View all of CancerCare’s publications about managing side effects.

    Q. My wife was diagnosed with stage IV non-small cell lung cancer (NSCLC) and we have health insurance. One of her chemotherapy drugs is very expensive and insurance only pays $1000 per chemo treatment. She is 63 and does not qualify for Medicare. We are looking at co-payment debt of over $100,000. Any suggestions?

    A.

    We often find that the private health insurance we have is fine when you are healthy, but not sufficient enough when diagnosed with cancer. Unfortunately, you are correct that she must either be 65 years old or determined to be disabled by the Social Security Administration for 24 months before qualifying for Medicare. I suggest you begin the disability application process if you have not already. Certain cancer diagnoses qualify for expediting the application process (called Compassionate Allowances). You can find out more about the qualifications and can apply online or call to speak with a Social Security representative about your specific situation.

    Co-pay foundations are independent charities that assist insured patients who qualify with the co-pay costs of their pharmaceutical products. Current charities that assist non small-cell lung cancer (NSCLC) patients are:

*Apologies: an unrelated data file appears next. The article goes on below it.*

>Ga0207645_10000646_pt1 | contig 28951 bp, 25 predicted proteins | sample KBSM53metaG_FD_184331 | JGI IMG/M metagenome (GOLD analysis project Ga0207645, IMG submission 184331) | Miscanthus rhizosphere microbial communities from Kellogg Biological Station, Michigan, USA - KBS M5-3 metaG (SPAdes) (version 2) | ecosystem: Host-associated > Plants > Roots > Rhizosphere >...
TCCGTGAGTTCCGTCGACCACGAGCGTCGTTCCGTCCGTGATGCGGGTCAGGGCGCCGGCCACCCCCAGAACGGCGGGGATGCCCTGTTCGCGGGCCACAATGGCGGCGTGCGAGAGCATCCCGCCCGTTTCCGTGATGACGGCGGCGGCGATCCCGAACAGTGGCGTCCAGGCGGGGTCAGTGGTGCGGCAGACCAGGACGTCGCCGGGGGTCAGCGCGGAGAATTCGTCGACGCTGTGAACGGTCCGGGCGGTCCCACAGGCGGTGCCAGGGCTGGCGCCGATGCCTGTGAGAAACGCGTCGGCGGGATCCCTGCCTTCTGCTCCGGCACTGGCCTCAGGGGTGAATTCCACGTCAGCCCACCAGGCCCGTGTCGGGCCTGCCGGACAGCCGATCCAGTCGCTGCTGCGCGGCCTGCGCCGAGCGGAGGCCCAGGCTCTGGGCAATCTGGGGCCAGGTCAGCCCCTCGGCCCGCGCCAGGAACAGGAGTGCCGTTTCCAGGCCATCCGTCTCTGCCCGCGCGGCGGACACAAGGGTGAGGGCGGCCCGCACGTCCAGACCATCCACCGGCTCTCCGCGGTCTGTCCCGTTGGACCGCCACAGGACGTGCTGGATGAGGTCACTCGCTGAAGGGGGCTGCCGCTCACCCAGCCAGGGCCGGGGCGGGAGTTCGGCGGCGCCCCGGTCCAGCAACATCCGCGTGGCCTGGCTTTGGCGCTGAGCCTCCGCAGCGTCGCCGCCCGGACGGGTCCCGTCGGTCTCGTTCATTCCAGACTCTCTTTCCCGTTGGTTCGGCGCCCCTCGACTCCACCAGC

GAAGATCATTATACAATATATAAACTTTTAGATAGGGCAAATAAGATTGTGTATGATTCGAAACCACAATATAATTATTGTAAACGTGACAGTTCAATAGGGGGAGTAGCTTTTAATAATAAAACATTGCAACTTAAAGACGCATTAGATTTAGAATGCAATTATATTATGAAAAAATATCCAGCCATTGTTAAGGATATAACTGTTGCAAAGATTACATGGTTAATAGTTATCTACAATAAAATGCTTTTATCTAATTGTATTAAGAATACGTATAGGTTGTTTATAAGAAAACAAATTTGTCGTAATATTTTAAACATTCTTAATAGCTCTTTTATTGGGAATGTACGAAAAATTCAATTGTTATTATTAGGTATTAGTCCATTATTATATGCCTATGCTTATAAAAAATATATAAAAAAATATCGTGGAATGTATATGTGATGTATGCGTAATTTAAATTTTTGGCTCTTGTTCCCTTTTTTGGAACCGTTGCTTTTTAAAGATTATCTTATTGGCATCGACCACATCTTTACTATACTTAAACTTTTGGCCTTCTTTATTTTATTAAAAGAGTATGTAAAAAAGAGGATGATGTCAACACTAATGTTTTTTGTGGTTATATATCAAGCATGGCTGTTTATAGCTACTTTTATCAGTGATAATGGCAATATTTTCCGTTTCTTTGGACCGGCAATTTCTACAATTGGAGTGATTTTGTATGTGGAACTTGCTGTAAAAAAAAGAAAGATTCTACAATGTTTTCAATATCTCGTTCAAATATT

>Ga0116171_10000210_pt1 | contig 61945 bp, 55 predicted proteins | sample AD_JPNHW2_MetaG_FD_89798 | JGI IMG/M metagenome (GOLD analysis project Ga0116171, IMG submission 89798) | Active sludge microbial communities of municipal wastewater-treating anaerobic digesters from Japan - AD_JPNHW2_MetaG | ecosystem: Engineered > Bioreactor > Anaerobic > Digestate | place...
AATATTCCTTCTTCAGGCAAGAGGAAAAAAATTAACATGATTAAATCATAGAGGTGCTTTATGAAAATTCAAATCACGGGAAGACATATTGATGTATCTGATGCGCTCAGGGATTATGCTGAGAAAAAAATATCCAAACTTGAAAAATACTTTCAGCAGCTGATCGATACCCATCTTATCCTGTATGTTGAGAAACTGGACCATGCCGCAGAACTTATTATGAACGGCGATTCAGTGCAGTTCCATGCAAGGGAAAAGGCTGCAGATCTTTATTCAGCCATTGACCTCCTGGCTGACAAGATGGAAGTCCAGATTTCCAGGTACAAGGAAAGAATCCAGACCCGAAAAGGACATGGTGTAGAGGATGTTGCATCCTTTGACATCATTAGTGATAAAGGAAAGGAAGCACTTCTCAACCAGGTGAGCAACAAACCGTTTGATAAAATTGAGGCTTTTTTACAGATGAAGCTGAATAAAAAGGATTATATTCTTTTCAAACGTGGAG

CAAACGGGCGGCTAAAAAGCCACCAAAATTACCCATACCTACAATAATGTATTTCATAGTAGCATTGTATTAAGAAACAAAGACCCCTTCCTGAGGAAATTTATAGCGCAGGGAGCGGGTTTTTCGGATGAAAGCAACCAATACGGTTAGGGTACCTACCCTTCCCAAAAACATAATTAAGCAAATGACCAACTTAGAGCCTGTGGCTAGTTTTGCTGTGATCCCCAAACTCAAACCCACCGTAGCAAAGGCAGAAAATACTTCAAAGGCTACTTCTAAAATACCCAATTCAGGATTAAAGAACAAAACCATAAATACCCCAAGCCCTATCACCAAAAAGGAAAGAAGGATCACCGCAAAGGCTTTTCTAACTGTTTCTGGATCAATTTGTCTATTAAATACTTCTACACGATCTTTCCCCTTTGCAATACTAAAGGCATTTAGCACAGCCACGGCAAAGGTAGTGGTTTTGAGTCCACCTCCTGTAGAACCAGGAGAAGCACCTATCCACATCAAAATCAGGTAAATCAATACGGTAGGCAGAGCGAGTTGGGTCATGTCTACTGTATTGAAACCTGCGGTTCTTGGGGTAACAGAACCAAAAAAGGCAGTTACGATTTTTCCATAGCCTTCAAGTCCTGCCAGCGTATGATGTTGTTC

CancerCare also offers limited assistance for transportation, homecare, and childcare for patients who qualify. Some local divisions of the American Cancer Society may also have help with transportation to treatment as well as assistance with wigs.

    The Patient Advocate Foundation’s trained case managers provide guidance and support and can intervene on your behalf regarding medical debt. They also maintain a network of volunteer attorneys.

    Lawhelp.org provides referrals for affordable and/or free legal assistance programs in one’s area and advice about bankruptcy protection and other financial issues.

    And finally, you may read our fact sheets about finding financial assistance in your community for further suggestions:

Additional Resources

Informational Resources